September 01, 2018

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How Secure is Office 365? What Lawyers May Not Know

Sharon D. Nelson & John W. Simek

Can Office 365 “go down”? Oh, yes, it can. And it most certainly did on April 6, 2018. The outage was experienced in Europe, notably the U.K., as well as in Japan and other regions of the world. As one British technology website noted in typical fashion, “Microsoft’s Office 365 service is suffering widespread borkage across Europe, again.” We do love Brit-speak. Another online tech site said, “It would appear that Redmond has opted to secure user data by, er, removing access to it entirely. Clever.”

According to the Inquirer website, an unhappy customer wrote, “Get it sorted—not been able to access account at all and working from home. Losing business here!”

Pete Banham, a cyber resilience expert at Mimecast, commented: “Microsoft Office 365 was hit with major downtime on Friday, with customers around the world unable to access their services or admin portals. An operational dependency on the Microsoft environment creates business risks that need be addressed.” He went on to say that entities need to consider a cyber resilience strategy to allow them to recover from such an outage.

To Microsoft’s credit, it announced later the same day that it had fixed the authentication problem. Certainly it didn’t solve the public relations problem emanating from all the users who couldn’t log in.

That made us wonder how long an American law firm would be able to tolerate an Office 365 outage. This is an unsettling thought to many law firms that never thought about Office 365 being unavailable to them.

Creating a Cyber Resilience Strategy

We could write an entire article for creating a resilience strategy, otherwise known as a business continuity plan. If Office 365 has a problem, how does a firm remain functional with email, preparing documents, etc.? This is the point at which you plan to fail. Our recommendation is to use other services that integrate with Office 365. While there are many alternatives, we’ll give a few suggestions to keep you running during an Office 365 outage.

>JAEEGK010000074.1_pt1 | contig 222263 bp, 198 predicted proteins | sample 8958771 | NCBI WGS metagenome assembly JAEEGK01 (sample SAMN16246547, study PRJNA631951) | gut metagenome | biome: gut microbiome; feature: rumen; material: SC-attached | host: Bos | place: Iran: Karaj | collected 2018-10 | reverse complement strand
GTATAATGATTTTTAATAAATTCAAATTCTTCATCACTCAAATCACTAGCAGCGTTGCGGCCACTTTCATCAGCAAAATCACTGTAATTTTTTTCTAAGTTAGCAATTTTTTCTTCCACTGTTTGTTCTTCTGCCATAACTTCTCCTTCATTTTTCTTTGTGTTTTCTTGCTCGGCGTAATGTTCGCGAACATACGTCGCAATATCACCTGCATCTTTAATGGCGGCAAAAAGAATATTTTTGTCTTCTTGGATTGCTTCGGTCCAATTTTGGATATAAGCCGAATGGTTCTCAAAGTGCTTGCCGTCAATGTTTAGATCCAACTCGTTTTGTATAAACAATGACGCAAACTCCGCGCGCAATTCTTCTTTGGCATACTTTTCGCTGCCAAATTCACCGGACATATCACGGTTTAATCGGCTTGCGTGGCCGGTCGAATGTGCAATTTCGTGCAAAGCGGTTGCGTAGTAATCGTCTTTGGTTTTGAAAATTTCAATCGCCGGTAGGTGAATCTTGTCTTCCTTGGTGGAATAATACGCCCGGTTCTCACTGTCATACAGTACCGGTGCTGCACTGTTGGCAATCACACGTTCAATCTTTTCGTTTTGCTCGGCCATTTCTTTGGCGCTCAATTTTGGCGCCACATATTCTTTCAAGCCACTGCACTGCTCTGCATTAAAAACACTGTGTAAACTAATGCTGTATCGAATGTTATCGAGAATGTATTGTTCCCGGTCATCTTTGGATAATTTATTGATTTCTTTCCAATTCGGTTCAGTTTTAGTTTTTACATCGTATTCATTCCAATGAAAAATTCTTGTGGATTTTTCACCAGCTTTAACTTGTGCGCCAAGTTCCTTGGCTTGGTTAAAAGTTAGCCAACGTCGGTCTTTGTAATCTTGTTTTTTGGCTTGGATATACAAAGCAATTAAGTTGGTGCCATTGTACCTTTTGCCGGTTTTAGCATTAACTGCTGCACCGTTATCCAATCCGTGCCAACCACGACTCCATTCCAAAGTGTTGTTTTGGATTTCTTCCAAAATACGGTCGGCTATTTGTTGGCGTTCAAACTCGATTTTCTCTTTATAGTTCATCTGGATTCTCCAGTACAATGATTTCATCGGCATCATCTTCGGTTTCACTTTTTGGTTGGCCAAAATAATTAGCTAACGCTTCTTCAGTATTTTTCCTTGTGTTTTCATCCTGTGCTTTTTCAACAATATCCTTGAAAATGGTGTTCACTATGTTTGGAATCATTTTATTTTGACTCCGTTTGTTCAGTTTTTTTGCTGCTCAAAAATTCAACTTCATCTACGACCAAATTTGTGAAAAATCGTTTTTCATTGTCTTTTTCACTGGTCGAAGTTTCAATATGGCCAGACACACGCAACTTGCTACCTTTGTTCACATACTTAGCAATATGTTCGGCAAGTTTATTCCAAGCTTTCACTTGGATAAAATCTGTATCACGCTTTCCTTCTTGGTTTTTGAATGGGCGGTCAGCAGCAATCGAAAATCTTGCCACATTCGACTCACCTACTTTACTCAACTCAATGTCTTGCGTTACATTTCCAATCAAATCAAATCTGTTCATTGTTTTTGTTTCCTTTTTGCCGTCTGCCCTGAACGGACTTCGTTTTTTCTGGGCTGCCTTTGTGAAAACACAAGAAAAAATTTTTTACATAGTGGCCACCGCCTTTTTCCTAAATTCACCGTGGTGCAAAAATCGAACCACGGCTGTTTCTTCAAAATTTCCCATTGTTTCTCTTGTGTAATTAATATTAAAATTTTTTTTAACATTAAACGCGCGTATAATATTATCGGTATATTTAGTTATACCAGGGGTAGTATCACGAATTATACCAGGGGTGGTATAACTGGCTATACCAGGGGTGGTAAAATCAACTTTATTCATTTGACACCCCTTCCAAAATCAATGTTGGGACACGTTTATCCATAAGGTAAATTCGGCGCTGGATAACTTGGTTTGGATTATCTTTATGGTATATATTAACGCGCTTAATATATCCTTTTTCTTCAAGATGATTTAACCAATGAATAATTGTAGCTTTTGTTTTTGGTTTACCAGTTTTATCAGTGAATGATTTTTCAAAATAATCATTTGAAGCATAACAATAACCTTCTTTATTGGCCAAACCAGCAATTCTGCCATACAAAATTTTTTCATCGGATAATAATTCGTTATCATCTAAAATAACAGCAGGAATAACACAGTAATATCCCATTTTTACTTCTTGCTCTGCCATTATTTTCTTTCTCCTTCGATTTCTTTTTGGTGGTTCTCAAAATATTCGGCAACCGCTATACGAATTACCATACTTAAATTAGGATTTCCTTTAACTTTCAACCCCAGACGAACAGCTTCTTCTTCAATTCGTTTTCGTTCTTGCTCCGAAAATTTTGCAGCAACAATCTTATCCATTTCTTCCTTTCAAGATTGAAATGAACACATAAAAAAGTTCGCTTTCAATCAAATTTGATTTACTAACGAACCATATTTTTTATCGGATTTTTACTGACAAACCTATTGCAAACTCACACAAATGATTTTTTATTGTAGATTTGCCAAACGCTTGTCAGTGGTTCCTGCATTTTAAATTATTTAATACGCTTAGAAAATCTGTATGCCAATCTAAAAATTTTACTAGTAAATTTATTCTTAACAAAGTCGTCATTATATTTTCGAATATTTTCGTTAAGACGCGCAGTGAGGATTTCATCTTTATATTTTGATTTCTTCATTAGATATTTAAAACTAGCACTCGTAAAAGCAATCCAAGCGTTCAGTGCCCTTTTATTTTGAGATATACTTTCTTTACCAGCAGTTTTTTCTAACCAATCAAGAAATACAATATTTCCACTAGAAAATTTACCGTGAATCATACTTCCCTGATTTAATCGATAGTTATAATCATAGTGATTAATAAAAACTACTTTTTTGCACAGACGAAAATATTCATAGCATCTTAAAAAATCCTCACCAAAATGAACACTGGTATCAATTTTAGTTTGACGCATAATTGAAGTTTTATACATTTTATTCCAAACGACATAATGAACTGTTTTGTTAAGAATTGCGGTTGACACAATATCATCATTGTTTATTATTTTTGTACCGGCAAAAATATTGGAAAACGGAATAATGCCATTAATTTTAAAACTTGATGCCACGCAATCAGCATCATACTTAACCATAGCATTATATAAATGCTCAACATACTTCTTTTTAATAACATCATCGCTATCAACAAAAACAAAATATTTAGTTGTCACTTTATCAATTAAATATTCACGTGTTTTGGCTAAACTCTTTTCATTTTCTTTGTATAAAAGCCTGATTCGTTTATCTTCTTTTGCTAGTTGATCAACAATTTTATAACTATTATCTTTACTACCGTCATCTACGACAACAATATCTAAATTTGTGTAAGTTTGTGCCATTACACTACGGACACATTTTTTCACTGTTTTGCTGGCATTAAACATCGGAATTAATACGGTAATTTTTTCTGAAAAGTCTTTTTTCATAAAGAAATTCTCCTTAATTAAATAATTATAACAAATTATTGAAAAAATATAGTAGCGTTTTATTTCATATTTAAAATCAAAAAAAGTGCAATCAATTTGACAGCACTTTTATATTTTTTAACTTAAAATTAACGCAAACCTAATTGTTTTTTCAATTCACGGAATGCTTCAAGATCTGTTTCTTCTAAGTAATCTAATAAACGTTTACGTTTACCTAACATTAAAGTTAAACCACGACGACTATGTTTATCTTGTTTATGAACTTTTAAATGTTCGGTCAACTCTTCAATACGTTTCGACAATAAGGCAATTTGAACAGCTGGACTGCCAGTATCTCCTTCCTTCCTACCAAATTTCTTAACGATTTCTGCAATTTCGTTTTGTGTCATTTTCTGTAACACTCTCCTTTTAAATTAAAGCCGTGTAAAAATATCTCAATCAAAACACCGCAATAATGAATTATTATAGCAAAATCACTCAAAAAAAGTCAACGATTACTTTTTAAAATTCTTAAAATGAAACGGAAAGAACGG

Email is now a required service for any law firm. Microsoft has a lot of redundancy for Office 365, but we’ve already seen some major failures. Consider routing your email flow through a service like Mimecast or Proofpoint. Should Office 365 (or hosted Exchange) go down, you can still receive and send email just as you normally would. Once Microsoft comes back up, the “offline” activity is synchronized with Office 365. You’ll need to work with your IT folks to get the configuration right, but it’s possible to still operate during an Office 365 failure.

File access is another concern for continuity. You can control which OneDrive files are available offline. Access to the Office software (Word, Excel, etc.) isn’t an issue since part of the Office 365 subscription is to have local installs of the software.

Other Office 365 services, such as SharePoint, may be more difficult to engineer offline access to. Most firms will be just fine with email and file access. The good news is the extended failures of Office 365 are very rare.

Your Responsibility for Securely Implementing Office 365

When we ask lawyers how secure their implementation of Office 365 is, they seem confused by the question. But it’s a question posed by Microsoft itself on its Office 365 Secure Score web page: “Ever wonder how secure your Office 365 organization really is? Time to stop wondering — the Office 365 Secure Score is here to help. Secure Score analyzes your Office 365 organization’s security based on your regular activities and security settings and assigns a score. Think of it as a credit score for security.”